Entertainment Magazine

Box Office: Avengers: Age of Ultron & The Trend of Hollywood Blockbusters Opening Overseas First

Posted on the 27 April 2015 by Weminoredinfilm.com @WeMinoredInFilm

Well, here we are again. I am excited about a big movie which is about to open this upcoming weekend. In this case, I’m sending out texts and making phone calls to nail down when exactly I will be seeing Avengers: Age of Ultron and who’ll be going with me. However, at the same time I am also reading about all of the box office records Age of Ultron’s already broken because it’s been released in around 55% of the foreign market. It was the #1 film in all the territories in which it opened this weekend, collecting a total of $201.2 million, around 44% ahead of the first Avengers. But, but, but…that’s not fair! Why has over half of the world already had a chance to see this movie while I’ve been forced to wait here in the United States? The last time I checked, China is still several years away from overtaking us; the domestic market, consisting of the United States and Canada, is still far and away the biggest individual market for movies. So, why am I the one who has to avoid pop culture sites overloaded with spoilers from all the people who’ve already seen Age of Ultron?

Actually, I am not all that bothered by this, thanks to the following two reasons: A) The rest of the world sure as heck isn’t going to weep for us now that the tables have been turned and we’re the ones waiting for some big movies; B) I’m used to this by now. Ever since Iron Man 2, this is simply what the Marvel Studios movies do. From Iron Man 2 to Age of Ultron, almost all of them come out overseas before the US/Cananda by at least a week, the only exceptions being Captain America: The First Avenger and Guardians of the Galaxy. It’s the new normal. We used to get movies months (if not a full year) before anywhere else. Then the gap shortened. Then we got movies at the same time as everyone else. Now, what was once unthinkable has become far more routine.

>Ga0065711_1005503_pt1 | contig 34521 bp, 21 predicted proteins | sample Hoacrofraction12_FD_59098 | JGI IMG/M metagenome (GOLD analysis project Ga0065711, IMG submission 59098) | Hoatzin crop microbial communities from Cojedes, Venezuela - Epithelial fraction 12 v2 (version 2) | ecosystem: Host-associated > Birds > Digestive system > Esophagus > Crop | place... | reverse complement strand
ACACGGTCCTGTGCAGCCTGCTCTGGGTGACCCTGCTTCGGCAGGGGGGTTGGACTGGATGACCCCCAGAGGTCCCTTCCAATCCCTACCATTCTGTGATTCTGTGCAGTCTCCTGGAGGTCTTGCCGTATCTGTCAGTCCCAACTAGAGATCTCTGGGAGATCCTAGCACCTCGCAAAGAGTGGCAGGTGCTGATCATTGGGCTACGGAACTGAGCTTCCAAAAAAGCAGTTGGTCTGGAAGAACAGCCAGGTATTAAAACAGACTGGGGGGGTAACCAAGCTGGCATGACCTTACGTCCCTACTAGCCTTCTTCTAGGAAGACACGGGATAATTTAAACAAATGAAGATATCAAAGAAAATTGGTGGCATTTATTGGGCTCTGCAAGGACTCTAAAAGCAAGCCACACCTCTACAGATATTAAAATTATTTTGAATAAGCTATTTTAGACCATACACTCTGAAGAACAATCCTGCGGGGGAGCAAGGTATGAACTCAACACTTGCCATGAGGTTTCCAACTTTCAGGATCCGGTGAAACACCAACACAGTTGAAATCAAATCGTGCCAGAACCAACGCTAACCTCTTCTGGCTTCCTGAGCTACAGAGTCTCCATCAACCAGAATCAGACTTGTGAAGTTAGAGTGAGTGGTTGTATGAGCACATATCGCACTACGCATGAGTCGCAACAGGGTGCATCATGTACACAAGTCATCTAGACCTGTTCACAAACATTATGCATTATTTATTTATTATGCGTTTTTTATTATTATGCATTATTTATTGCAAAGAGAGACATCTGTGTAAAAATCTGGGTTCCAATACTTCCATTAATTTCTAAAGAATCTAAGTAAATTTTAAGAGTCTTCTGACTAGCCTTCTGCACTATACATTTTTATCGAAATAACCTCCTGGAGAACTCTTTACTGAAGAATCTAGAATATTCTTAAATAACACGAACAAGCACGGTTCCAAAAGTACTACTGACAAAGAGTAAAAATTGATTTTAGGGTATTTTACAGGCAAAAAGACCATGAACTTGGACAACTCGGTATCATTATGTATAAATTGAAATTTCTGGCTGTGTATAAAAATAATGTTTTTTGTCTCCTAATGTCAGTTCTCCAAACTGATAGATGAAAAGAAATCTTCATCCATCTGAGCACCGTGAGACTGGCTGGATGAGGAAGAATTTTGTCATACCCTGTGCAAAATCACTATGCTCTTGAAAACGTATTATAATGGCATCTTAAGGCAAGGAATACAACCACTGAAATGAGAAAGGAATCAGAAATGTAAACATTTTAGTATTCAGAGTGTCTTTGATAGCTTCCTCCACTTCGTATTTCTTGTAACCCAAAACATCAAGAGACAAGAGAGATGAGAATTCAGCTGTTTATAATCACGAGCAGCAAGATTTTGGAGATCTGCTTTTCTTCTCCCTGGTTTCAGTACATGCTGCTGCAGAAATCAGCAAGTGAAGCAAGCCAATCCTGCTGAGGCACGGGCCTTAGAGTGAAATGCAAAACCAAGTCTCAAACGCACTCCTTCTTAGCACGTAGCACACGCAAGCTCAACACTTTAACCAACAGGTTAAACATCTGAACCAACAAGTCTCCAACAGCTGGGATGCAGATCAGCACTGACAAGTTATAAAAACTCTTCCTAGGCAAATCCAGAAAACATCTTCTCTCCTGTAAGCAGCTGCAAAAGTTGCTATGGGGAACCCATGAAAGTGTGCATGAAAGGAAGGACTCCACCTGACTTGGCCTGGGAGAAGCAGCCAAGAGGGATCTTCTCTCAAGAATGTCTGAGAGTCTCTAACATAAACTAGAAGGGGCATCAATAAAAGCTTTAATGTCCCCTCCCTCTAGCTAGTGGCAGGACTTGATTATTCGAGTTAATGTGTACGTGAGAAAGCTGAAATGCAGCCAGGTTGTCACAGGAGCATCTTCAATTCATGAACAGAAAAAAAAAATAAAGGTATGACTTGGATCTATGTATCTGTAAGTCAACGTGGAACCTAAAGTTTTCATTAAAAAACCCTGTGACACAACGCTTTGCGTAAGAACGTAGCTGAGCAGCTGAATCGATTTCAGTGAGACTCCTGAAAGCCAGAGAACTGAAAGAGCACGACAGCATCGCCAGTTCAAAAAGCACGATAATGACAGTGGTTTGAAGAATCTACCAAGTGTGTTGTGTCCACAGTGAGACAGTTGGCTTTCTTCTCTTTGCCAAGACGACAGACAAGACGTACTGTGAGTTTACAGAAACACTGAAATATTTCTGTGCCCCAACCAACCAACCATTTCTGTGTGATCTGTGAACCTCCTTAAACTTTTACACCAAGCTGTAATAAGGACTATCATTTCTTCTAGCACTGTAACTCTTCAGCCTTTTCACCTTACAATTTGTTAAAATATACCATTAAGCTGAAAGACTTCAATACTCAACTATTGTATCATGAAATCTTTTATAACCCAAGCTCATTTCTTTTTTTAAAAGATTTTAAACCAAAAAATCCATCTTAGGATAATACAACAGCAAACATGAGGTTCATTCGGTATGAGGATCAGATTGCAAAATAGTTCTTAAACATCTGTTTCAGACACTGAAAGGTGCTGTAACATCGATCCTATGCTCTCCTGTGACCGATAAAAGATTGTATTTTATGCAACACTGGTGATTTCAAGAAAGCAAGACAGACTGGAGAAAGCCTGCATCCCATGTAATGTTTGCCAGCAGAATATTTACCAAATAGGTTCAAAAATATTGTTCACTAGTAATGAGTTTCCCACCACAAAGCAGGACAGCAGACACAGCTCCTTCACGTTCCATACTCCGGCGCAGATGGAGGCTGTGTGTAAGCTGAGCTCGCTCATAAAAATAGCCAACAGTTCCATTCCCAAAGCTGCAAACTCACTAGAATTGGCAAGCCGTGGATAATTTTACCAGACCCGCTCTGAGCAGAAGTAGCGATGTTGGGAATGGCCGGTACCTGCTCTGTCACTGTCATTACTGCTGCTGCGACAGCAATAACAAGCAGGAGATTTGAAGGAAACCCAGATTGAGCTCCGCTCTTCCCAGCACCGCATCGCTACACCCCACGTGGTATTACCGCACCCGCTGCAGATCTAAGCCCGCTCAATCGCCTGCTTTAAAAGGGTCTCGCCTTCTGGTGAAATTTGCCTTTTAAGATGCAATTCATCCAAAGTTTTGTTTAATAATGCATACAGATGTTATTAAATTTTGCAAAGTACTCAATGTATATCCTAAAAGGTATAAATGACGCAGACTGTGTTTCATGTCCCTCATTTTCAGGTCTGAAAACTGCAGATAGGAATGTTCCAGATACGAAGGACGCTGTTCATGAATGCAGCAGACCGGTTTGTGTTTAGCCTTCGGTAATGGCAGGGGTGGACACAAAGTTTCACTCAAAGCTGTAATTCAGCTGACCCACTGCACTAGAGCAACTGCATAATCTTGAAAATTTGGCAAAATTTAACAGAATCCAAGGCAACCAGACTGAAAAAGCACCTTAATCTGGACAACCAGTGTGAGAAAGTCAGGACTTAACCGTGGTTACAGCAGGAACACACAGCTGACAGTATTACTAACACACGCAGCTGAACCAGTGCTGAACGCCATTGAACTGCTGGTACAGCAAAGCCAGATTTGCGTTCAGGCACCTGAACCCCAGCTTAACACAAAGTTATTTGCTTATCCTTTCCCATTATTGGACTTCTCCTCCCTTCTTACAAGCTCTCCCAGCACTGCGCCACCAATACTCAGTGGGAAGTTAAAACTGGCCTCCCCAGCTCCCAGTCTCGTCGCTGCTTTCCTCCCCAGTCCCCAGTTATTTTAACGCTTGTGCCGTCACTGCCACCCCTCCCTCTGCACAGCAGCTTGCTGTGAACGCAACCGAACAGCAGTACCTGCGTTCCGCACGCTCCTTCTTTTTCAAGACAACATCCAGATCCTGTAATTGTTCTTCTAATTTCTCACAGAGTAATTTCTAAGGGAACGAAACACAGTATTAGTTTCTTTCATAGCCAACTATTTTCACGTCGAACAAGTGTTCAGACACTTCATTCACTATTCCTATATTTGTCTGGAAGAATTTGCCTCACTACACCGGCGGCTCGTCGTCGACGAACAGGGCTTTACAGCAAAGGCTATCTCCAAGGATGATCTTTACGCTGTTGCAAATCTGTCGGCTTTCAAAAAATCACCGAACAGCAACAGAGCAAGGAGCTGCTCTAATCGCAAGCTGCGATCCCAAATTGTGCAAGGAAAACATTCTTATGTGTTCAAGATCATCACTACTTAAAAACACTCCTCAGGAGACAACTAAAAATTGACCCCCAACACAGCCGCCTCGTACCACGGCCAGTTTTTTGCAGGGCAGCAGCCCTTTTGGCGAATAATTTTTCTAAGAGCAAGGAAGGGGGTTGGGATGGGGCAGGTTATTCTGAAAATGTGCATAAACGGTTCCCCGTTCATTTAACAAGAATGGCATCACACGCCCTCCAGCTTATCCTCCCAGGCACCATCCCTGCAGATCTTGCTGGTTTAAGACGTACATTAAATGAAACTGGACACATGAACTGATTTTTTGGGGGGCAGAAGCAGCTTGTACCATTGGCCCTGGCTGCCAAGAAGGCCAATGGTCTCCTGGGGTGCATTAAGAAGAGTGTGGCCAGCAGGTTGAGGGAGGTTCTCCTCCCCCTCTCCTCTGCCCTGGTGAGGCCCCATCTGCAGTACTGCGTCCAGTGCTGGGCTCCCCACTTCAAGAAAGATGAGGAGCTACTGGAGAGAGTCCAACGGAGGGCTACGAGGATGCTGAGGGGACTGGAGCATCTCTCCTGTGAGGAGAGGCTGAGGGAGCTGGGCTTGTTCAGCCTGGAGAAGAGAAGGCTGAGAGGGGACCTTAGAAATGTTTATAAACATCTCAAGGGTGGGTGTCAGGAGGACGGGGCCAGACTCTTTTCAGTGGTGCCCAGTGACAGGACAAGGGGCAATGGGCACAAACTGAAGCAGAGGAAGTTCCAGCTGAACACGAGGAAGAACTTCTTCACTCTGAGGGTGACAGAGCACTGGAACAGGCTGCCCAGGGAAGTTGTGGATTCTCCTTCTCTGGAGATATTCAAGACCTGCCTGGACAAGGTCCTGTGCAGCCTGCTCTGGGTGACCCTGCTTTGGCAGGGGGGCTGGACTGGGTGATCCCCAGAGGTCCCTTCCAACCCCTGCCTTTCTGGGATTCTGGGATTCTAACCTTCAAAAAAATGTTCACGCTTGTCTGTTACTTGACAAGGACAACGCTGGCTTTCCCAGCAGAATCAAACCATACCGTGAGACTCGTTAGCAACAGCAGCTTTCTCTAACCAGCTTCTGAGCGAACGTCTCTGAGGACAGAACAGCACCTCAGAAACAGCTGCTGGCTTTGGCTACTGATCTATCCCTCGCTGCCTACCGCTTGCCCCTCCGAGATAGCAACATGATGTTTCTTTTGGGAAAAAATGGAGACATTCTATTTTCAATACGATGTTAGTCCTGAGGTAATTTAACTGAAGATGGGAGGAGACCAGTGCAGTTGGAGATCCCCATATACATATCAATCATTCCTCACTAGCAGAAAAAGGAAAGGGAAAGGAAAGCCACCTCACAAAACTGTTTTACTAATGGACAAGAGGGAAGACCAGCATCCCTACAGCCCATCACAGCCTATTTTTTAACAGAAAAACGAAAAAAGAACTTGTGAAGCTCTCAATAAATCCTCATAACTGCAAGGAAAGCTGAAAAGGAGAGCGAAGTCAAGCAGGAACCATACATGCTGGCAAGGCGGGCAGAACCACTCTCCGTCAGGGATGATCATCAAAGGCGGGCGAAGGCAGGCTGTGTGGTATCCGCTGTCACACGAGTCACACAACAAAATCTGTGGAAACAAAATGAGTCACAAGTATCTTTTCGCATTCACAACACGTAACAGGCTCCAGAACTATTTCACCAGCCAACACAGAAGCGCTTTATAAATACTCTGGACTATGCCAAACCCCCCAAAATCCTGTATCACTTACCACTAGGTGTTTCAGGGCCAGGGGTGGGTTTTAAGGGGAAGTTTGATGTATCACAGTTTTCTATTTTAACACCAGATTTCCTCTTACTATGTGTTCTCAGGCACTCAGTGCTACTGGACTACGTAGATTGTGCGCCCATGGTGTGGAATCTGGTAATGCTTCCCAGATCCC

People in the UK and Australia were debating Alice Eve’s gratuitous Star Trek Into Darkness bikini shot a full week before the rest of us